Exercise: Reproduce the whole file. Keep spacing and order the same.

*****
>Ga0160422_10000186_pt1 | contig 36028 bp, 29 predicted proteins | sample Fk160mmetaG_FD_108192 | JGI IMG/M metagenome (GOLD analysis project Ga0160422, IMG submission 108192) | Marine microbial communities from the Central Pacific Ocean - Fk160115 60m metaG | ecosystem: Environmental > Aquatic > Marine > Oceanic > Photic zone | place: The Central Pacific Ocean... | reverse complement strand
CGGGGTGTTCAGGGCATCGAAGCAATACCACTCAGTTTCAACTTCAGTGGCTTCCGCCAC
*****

>Ga0160422_10000186_pt1 | contig 36028 bp, 29 predicted proteins | sample Fk160mmetaG_FD_108192 | JGI IMG/M metagenome (GOLD analysis project Ga0160422, IMG submission 108192) | Marine microbial communities from the Central Pacific Ocean - Fk160115 60m metaG | ecosystem: Environmental > Aquatic > Marine > Oceanic > Photic zone | place: The Central Pacific Ocean... | reverse complement strand
CGGGGTGTTCAGGGCATCGAAGCAATACCACTCAGTTTCAACTTCAGTGGCTTCCGCCAC